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8 costs, benefits, and risks of changing the way services are Midway through this study, TCRP reduced the scope of delivered--face challenges to their knowledge bases and skills. the emerging technologies portion in order to provide the There is a need to understand the ground rules for choosing resources necessary for a thorough treatment of best prac- and sequencing investments in technologies, processes, and tices, including greater investigation of techniques such as people to reduce costs and increase productivity. Enterprise Architecture Planning and Change Management. TCRP's e-Transit research program seeks to identify, de- That reduction in scope eliminated consideration of the more velop, and promote research to maximize the benefits of distant emerging technologies--those expected to be avail- e-commerce and other new technology applications for pub- able to transit between 11 and 20 years from today (the lic transportation and mobility management. The e-Transit analysis included in this report considers technologies up research program seeks to develop a road map for transit to 10 years out)--and hypothetical case studies describing professionals to understand immediate as well as short- and how the high potential emerging technologies might be im- long-term products and strategies, with an emphasis on plemented by various types of agencies. quick delivery. 1.2 Approach 1.1.2 Study Objectives 1.2.1 Interviews The objectives of this research are the following: Interviews were conducted with technology decision mak- 1. Provide those responsible for public transportation with ers from eight U.S. public transportation agencies of varying the best thinking available on technologies and how they sizes, seven international public transportation agencies and might be deployed in the service of public transportation. research organizations, and the United Parcel Service (UPS). 2. Provide transit agencies with specific, proven techniques In identifying interviewees, the objective was to include only and "best practices" for overcoming the significant obsta- those organizations that have been successful in adopting ad- cles they face in taking full advantage of technologies. vanced technologies. This was critical because understanding 3. Provide information on emerging technologies, identi- how to overcome obstacles to technology adoption was a key fying five technologies that hold the most promise for objective of the interviews. Another objective in selecting in- public transportation and mobility. (In this research, terview subjects was to include agencies of varying sizes. In- mobility is defined as the ability and knowledge to travel ternational organizations and a commercial organization from one location to another using a multimodal ap- were included to bring in perspectives from outside the U.S. proach, with one of the modes being a public transporta- transportation agency environment. Working with these cri- tion service.) teria, a list of interview subjects was developed based on the knowledge of the research team and with input from the For purposes of this research, current technologies are TCRP panel members. understood to be those currently in use in a transportation Most of the interviews were between 60 and 90 minutes application, including applications in Asia and Europe; emerg- in duration and were completed between February and ing technologies are those that could be implemented in trans- May 2005. Table 1 lists the organizations and individuals portation applications within the next 3 to 10 years. interviewed. Interview discussions centered on the following four topics: 1.1.3 Research Tasks 1. The next steps in the organization's information tech- This study has two major parts. The first part focuses on nology program (i.e., their current design and imple- providing transit agencies with practical, proven techniques mentation focus). for surmounting technology-related challenges. This first part 2. The organizational structure and processes that have been includes documentation of current technologies and their successfully utilized to identify, plan, implement, and op- benefits, identification of methods that have been used to erate advanced technologies, including keys to overcom- build business cases for investing in those technologies, doc- ing obstacles. umentation of the obstacles to technology exploitation, and, 3. Promising developing technologies currently being tracked most importantly, identification of best practices to address and investigated. those obstacles. The second part of the study focuses on pro- 4. Trends and factors that are anticipated to significantly viding transit agencies with a few "promising technologies to impact future operations, including utilization of tech- watch" to facilitate their consideration of the uses of such nology (e.g., changes in costs or funding and demographic technologies. changes).

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9 Table 1. Organizations and individuals interviewed. Organization Interviewees U.S. Public Transportation Agencies Ann Arbor Transportation Authority Greg Cook, Executive Director Cape Cod Regional Transit Authority Kirk Dand, General Manager (contracted) Mark Nawrath, Director of Project Management (no Central Ohio Transit Authority (COTA) longer with the agency) Ride On (Montgomery County, MD) Alfie Steele, Communications Manager Kathryn Heatley, President & Chief Executive OUTREACH (San Jose, CA) Officer King County Metro (Washington State) Kevin Desmond, General Manager TriMet (Portland, OR) Ken Turner, Manager of Operations Edward Thomas, Assistant General Manager, Washington Metropolitan Area Transit Department of Planning and Information Authority (WMATA) (Washington, D.C.) Technologies International Public Transportation Agencies and Research Organizations Gothenburg (Sweden) Transit Agency Anders Kabjorn, Director of Marketing (retired) Chalmers Institute of Technology Stig Franzen, Professor (Gothenburg) Transport Direct (London) Nick Illsley, Project Director United Kingdom (UK) Department of Chris Gibbard, Development Manager Transport Guy Bourgeis, Director INRETS (former Director of INRETS (Paris) Strategies for RATP) Peter Hendy, Managing Director of Surface Transport for London Transport, and Robert Kiley, Commissioner (part of the interview) Hong Kong Transit Tony Yeung, Manager of Operations Commercial Package Delivery Service Donna Barrett, Technology Public Relations United Parcel Service (UPS) Manager All of the international interviews were conducted in per- consulted to identify the issues associated with traveler son; all others were conducted by phone. In the case of the information systems.1 The TCRP reports that covered the transportation agencies, interviewees were generally individ- "new paradigms" research were reviewed to identify the uals with job titles such as general manager (GM), who had a changes that could help transit agencies in overcoming obsta- high-level perspective on technology-related issues and an cles in technology implementation.2 appreciation for overarching issues such as policy, organiza- tional culture, etc. In several cases, additional agency person- 1 C. L. Schweiger, TCRP Synthesis 48: Real-Time Bus Arrival Information Systems nel with firsthand technology planning and implementation (Washington, D.C.: Transportation Research Board of the National Academies, experience also participated. 2003),; Multisystems, Inc., TCRP Report 92: Strategies for Improved Traveler Information (Washington D.C.: Transportation Research Board of the National Academies, 2003), http://gulliver. 1.2.2 Literature Review 2 Cambridge Systematics Inc., Matthew A. Coogan, Multisystems Inc., Robert F. Wagner Graduate School of Public Service, and TransManagement Inc., TCRP A literature review was conducted to identify the value of Report 58: New Paradigms for Local Public Transportation Organizations--Task 5 current technologies, the obstacles associated with deploy- Report: Opening the Door to Fundamental Change (Washington, D.C.: Transporta- ing technologies, methods of overcoming these obstacles, tion Research Board, National Research Council, 2000), and the best practices associated with deploying the tech- publications/tcrp/tcrp_rpt_58.pdf; R. G. Stanley, Matthew A. Coogan, M. P. Bolton, S. Campbell, and R. Sparrow, TCRP Report 97: Emerging New Paradigms: nologies. Information was obtained from a variety of re- A Guide to Fundamental Change in Local Public Transportation Organizations sources, including TCRP reports, U.S. DOT and other intel- (Washington, D.C.: Transportation Research Board of the National Academies, ligent transportation systems (ITS) evaluation reports, the 2003),; Cambridge Systematics Inc., TCRP Report 53: New Paradigms for Local Public Transportation ITS Cost-Benefit Database, and general information tech- Organizations--Task 1 Report: Forces and Factors That Require Consideration of nology literature such as the Massachusetts Institute of New Paradigms (Washington, D.C.: Transportation Research Board, National Re- Technology (MIT) Technology Review. TCRP reports were search Council, 1999),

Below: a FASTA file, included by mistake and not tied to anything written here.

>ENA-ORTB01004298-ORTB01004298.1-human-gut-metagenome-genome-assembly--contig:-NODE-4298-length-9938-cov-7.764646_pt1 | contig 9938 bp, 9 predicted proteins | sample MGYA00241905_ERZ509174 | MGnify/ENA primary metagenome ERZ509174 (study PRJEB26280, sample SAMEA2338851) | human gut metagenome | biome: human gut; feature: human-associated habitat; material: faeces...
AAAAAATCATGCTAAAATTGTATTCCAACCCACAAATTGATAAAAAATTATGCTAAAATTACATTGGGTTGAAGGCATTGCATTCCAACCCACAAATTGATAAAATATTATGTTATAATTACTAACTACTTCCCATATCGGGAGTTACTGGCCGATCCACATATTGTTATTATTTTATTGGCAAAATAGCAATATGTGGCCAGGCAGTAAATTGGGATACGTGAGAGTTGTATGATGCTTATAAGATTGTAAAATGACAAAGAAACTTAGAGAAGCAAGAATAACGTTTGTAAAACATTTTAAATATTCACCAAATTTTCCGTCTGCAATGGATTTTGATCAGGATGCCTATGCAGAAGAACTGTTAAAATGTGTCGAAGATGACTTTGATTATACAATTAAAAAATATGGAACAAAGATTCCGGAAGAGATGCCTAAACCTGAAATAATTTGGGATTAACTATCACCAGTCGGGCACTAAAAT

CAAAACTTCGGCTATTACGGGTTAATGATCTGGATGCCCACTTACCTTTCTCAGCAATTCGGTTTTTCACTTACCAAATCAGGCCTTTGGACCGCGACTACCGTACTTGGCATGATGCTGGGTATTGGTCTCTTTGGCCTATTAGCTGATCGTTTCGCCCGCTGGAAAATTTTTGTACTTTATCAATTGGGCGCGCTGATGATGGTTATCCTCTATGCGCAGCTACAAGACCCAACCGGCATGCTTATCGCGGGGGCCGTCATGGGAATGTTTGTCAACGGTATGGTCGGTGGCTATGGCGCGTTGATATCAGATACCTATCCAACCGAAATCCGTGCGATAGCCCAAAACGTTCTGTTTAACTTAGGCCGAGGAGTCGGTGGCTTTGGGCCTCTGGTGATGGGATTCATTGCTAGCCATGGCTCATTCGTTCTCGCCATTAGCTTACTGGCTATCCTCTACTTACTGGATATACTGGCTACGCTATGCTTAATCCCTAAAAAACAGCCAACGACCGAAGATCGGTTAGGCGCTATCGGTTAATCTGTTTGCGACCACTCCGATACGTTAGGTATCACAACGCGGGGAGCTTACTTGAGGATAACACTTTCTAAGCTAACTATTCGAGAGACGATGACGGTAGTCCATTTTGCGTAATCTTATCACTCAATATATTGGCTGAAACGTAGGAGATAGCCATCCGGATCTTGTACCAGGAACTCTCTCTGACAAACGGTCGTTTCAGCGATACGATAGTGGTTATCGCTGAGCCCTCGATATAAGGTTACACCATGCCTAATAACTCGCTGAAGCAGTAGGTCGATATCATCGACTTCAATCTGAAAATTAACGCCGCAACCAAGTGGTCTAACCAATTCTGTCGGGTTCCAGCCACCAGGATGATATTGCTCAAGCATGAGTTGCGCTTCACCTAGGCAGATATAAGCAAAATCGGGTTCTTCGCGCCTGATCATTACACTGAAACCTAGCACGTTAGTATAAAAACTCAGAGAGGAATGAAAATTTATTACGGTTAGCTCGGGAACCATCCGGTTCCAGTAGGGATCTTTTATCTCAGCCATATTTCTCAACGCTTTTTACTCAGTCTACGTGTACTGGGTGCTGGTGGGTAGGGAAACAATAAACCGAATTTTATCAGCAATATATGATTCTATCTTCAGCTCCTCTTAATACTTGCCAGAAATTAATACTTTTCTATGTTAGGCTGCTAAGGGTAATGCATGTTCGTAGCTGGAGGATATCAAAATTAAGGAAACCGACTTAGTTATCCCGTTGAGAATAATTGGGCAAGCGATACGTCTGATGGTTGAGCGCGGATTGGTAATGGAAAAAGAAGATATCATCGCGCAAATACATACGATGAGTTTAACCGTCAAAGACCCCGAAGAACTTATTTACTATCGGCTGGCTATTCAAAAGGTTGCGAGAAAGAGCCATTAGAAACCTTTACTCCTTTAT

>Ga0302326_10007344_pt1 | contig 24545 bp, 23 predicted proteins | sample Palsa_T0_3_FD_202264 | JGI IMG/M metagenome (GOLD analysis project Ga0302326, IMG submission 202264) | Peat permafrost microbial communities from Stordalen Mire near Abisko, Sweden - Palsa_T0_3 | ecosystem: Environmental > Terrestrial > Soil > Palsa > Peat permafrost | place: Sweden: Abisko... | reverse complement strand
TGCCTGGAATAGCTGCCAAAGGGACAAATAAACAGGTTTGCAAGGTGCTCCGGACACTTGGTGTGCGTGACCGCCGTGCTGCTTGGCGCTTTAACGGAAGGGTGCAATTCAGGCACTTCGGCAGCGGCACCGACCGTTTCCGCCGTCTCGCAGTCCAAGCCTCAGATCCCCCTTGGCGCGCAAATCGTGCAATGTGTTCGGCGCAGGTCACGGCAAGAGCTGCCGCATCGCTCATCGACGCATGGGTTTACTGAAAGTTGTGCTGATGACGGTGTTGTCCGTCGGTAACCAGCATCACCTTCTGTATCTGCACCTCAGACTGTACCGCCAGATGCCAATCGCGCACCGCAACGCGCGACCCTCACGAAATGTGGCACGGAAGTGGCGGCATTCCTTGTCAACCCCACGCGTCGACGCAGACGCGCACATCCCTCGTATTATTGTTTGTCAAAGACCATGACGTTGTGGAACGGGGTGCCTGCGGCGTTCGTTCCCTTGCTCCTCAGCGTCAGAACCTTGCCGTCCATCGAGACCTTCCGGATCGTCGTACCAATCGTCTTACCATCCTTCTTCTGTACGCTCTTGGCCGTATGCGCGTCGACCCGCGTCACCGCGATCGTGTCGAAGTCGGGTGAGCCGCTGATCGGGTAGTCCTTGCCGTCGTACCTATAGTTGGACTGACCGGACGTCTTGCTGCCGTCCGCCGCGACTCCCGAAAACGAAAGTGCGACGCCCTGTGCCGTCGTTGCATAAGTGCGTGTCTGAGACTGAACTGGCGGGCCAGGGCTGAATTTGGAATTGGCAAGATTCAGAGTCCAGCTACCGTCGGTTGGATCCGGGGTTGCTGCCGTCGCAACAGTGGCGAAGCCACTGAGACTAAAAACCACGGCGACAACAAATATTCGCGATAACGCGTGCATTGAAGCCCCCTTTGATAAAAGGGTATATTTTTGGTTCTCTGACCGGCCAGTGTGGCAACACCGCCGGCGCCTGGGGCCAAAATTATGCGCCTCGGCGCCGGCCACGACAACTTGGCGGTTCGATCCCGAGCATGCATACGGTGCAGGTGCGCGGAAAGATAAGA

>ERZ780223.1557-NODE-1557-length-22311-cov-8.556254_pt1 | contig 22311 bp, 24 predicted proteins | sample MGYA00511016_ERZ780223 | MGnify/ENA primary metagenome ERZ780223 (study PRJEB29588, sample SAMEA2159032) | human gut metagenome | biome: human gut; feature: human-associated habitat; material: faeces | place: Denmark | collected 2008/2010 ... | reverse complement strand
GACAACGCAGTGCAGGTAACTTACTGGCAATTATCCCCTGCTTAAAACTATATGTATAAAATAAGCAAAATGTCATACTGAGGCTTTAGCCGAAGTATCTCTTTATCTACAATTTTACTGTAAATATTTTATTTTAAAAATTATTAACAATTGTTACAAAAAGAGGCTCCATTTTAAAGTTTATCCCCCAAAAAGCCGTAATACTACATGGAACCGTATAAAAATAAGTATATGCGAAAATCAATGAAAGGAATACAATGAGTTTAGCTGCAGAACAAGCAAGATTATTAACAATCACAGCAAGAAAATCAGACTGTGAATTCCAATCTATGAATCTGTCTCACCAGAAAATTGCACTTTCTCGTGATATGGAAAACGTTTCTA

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10 Several ITS deployment evaluation reports, such as the The objective in identifying focus group participants was Metropolitan Model Deployment Initiative (MMDI) reports to keep the size of the group small enough to allow significant and the Northern Virginia Transportation Commission interaction among all participants while at the same time (NVTC) evaluation report, were consulted to study the cus- sampling a range of opinion from agencies in different geo- tomer perception of transit ITS.3 These reports provided an graphic regions and of different sizes. The focus was on sen- overview of customer acceptance of transit technology. An ior transit leadership because, based on the preliminary find- earlier FTA report was also consulted to study customer ac- ings of Tasks 1 through 4 of TCRP Project J-9/Task 12, the ceptance of existing transit technologies.4 The ITS Cost- discussion of best practices was expected to center primarily Benefit Report and Database were reviewed to study the fi- on institutional issues. Members of the TCRP project panel nancial impacts of transit ITS.5 Several other resources were instrumental in the identification and recruitment of were consulted to identify emerging technologies that may focus group participants. In addition to members of the re- have the potential to improve transit service, operations, search team, focus group participants included the following: management, customer service, and information. Finally, technical papers from several of the most recent ITS America Ron Barnes, GM, Valley Metro East Valley Operations, annual meetings and ITS World Congress conferences were Veolia Transportation. reviewed to determine the most recent research and develop- John Inglish, GM, Utah Transit Authority (UTA). ment, and actual efforts related to advancements in transit T. J. Ross, GM, Pace Suburban Bus Service. technology. Michael Setzer, CEO/GM, Southwest Ohio Regional Tran- sit Authority. Edward Thomas, Assistant GM, Washington Metropoli- 1.2.3 Focus Group tan Area Transit Authority (WMATA). A day-long facilitated focus group was conducted with sev- Gwen Chisholm-Smith, TCRP Senior Program Officer. eral transit agency chief CEOs, GMs, and information tech- Paul Toliver, Former Transit Director, Seattle Metro, and nology (IT) and Planning Department Managers at the Beck- Director, King County Department of Transportation, man Center in Irvine, California, on August 28, 2006. The King County, Washington; currently President of New purpose of the focus group was to validate and expand upon Age Industries, LLC (Panel Chair). draft findings related to the value of technologies, methods Robin Cody, Chief Information Officer and Manager of used to evaluate and demonstrate the rationale for deploying the Information Technology Department, Bay Area Rapid technologies, and best practices for overcoming obstacles to Transport (BART) (Panel Member). taking full advantage of technologies. Peter Anderson, Chief Information Officer, City of Fort Worth (Panel Member). Each focus group participant was provided a read-ahead 3 J. Lappin, Advanced Traveler Information Service (ATIS): What Do ATIS Cus- tomers Want? (Washington, D.C.: Intelligent Transportations Systems Joint Pro- package in advance of the focus group summarizing the pur- gram Office [ITS JPO], U.S. DOT, January 2000), pose and objectives of the project and the preliminary find- JPODOCS/REPTS_TE/12284.pdf; S. Radin, B. Sen, and J. Lappin, Advanced ings related to obstacles to technology deployment. The focus Traveler Information Service (ATIS): Private Sector Perceptions and Public Sector group consisted of four main activities. First, Mr. Toliver, Activities (Washington, D.C.: ITS JPO, U.S. DOT, January 2000), www.; J. Lappin, Advanced Mr. Cody, and Mr. Thomas gave short presentations high- Traveler Information Service (ATIS): Who are ATIS Customers? (Washington, lighting their experiences and lessons learned in implement- D.C.: ITS JPO, U.S. DOT, January 2000), ing advanced technologies. The second activity was a facili- REPTS_TE/12285.pdf; TranSystems Corporation, Development of a Continuing Process for Monitoring Performance Data on Transit-Related ITS Investments, tated group discussion of best practices--what works and final report of a study conducted for the Northern Virginia Transportation what doesn't--in areas ranging from institutional to techni- Commission (Arlington, VA: Northern Virginia Transportation Commission, cal. The third activity was a facilitated group discussion of 2003), Performance%20its%20Investments.pdf how the results of this study can benefit transit agencies, in- 4 Battelle Memorial Institute and Multisystems Inc., Customer Preferences for Tran- cluding consideration of the concept of "prerequisites"-- sit ATIS: Research Report, FTA-OH-26-7015-2003.1 (Washington, D.C.: FTA, U.S. basic conditions and capabilities needed in order to success- DOT, August 8, 2003), fully apply more specific, technical best practices--and how 5 Mitretek Systems, Inc., Intelligent Transportation Systems Benefits and Costs: 2003 Update (Washington, D.C.: FHWA, U.S. DOT, May 2003), to disseminate the results of this study. A summary of the jpodocs/repts_te/13772.html. focus group is presented in Appendix A.